Meet Eric Tortella: The Patek Philippe and Rolex expert you’ve never heard of
Former auctioneer Eric Tortella once owned 1,200 watches, but a series of unfortunate events left him bankrupt and he had to dispose of his collection. Now, he earns his keep as a consultant.
To say that Eric Tortella’s website is humble would be true, but kind. With uneven font sizes in utilitarian Tahoma, grey and boxy hoverable dropdown menus, and no discernible order on the landing page, it would be more accurate to say that www.erictortella.com looks like it’s still being hosted by Angelfire.
But the self-proclaimed Patek Philippe specialist’s 100 subscribers couldn’t care less if the site suddenly decided to start using neon lettering and animated backgrounds. Tortella, who was recently in town to give a lecture at a private event hosted by Christie’s Singapore, has spent almost 40 years accumulating knowledge on vintage watches and he’s got the fanbase to prove it. If 100 members seems like a small number, that’s only because that’s the cap Tortella set. The waiting list for membership can go as long as six months.
What these people are hoping to get access to is Tortella’s immensely detailed archives of just about everything Patek Philippe has ever done. He covers everything from the Stern family history and the company’s patents to calibres and bracelets. Want to know which references have exhibition case backs or the production dates of certain cases? He has them. Have a burning desire to learn every style of hands and buckles used in the history of Patek Philippe? He’s got records of those, too.
A quick flip through his two books, simply named Blue Book 1 (for Patek Philippe) and Green Book 1 (for Rolex), will give you an idea of just how encyclopaedic Tortella’s knowledge is, though each one will set you back €1,000 (S$1,500). So just who is this man and how did he become one of the most credible sources of vintage watch history?
For starters, Eric Tortella is the son of the late Gabriel Tortella, co-founder of auction house Antiquorum. After graduating from university he decided that working for his father would be a quick way to make money, and so became a licensed auctioneer. Even after leaving Antiquorum in 1984, he continued to work with collectors, manufacturers and auction houses as a consultant, while continuing his education on Patek Philippe.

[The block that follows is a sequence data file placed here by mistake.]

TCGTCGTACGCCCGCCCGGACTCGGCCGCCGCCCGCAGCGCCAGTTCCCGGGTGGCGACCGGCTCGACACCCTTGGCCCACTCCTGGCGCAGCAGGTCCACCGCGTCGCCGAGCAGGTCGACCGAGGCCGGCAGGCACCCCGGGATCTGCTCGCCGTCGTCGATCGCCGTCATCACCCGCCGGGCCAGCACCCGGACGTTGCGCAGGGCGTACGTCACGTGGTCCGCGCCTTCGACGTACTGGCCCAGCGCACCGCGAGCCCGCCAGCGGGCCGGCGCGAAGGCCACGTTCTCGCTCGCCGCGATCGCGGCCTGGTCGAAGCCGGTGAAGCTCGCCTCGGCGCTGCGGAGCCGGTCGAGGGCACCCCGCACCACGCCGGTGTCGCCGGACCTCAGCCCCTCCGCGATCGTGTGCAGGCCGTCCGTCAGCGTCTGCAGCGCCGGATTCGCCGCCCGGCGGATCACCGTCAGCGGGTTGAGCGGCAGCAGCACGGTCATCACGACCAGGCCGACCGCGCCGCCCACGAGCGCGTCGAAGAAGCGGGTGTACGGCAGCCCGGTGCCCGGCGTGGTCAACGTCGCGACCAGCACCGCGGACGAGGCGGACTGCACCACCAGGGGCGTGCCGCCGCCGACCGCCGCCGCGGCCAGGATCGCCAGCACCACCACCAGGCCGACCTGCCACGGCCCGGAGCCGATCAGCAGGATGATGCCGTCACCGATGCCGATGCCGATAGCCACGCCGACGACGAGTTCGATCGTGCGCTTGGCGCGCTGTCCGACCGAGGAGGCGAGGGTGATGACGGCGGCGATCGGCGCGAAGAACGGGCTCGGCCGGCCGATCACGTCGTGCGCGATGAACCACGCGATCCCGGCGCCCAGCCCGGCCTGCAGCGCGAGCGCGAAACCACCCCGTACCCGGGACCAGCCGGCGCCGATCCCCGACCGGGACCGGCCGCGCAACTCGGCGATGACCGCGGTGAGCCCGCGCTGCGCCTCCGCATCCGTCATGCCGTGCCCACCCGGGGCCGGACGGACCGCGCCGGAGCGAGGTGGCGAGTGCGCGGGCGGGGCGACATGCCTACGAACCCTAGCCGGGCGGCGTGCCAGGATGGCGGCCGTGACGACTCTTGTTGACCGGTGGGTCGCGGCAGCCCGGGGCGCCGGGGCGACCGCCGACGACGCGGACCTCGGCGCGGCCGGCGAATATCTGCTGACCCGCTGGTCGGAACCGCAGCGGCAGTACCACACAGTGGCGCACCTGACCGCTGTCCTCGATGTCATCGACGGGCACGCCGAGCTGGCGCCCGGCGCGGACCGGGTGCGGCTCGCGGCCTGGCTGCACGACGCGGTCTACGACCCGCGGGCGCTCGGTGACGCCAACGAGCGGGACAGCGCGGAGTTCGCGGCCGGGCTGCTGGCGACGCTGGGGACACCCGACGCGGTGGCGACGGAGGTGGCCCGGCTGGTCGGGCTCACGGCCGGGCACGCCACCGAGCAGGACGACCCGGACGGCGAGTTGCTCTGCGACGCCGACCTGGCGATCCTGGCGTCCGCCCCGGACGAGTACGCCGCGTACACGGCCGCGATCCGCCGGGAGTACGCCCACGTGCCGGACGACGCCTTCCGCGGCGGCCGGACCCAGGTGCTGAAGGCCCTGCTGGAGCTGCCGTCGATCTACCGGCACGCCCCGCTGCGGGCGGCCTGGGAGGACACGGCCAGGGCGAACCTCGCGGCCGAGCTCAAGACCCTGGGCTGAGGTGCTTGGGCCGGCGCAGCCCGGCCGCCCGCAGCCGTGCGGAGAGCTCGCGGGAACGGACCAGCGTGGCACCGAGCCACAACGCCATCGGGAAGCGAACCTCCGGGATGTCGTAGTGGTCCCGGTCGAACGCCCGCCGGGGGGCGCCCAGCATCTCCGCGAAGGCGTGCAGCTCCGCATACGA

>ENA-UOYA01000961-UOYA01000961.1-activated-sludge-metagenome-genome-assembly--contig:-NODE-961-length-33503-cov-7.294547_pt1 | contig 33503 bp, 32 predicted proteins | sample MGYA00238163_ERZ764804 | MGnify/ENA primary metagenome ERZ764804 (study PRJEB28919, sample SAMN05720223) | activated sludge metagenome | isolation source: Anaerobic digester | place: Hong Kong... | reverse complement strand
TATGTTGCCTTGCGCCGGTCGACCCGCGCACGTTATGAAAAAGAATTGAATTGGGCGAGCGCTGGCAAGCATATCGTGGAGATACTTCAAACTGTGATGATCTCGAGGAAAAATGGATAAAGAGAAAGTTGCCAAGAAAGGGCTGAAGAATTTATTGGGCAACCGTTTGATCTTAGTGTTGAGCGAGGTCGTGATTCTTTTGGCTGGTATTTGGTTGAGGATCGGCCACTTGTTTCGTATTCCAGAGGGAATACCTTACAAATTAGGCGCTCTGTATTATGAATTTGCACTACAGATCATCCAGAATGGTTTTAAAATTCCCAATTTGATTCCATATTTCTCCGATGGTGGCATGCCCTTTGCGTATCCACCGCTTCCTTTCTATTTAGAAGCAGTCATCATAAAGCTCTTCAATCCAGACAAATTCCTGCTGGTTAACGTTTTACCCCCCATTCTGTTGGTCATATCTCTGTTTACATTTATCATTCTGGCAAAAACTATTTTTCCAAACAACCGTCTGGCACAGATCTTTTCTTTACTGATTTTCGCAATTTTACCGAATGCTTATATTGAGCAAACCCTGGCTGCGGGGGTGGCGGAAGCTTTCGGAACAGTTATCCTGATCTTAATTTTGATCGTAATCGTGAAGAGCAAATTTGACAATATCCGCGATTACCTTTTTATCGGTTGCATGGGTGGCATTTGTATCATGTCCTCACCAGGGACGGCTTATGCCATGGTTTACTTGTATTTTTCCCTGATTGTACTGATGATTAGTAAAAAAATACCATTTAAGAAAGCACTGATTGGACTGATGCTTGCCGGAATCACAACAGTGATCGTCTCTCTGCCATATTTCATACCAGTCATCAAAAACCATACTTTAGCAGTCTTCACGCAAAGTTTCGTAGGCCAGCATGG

“If you open an auction catalog from the 1950s to the 1970s, all you will see is Patek Philippe, and maybe a few pieces from Vacheron Constantin and Audemars Piguet,” he told CNA Luxury, explaining his fixation with the brand. “You don’t see Rolex because they were considered jewellery.” Which is why Tortella’s documents on Rolex extends only to its complicated watches, particularly those made from the 1950s to early 1970s – all of which are covered in the Green Book 1.
He was an avid collector as well, with about 1,200 watches to his name at the height of his hobby. But bad business decisions followed by a worse divorce left him bankrupt, and he had Sotheby’s sell every single one of his watches over the course of two and a half years. “I kept zero. I needed to restart, so I restarted like this.”
And “this” would refer to maintaining and updating his website with his watchmaker son, examining clients’ timepieces, offering collecting advice and price estimations, and giving courses and lectures, to name a few of his services. Because of how specialised his skills are, about two thirds of his clients are from auction houses, with the rest being serious collectors. A casual appreciator probably wouldn’t want to pay €6,000 for a basic subscription anyway, much less the €78,000 for the top tier “Interactive Service” subscription which includes quarterly watch inspections, lectures, customised books and a two-day demo in one’s office.
These are eye-watering prices but Tortella believes they are more than justified. “You can’t blame a doctor for charging you US$300 (S$406) for a 10-minute consultation. He’s not charging you for the 10 minutes, but for the 10 years of his life he took to learn what medicines you need,” he explained.
In Tortella’s case, it’s almost 40 years in the field. He recalls a time when someone from Patek Philippe asked a secretary to help create a database for all their enamel watches. The final count from the brand was 170. “I told him no, you guys made at least 300 because even without access to your archives, I found over 200 references. The secretary probably thought some of the references were identical, when in fact they were different models that just happened to look very similar.”
He’s just as straightforward with his clients. “My guarantee is neutrality. When you bring me a watch I won’t tell you if it’s nice or not. People think of me as ‘Mr Bad Guy’ because I always seem to be giving bad news and they’re never happy with the prices I quote but they don’t need me to tell them they have the best watch. They need me to find things about the watch that they can’t.”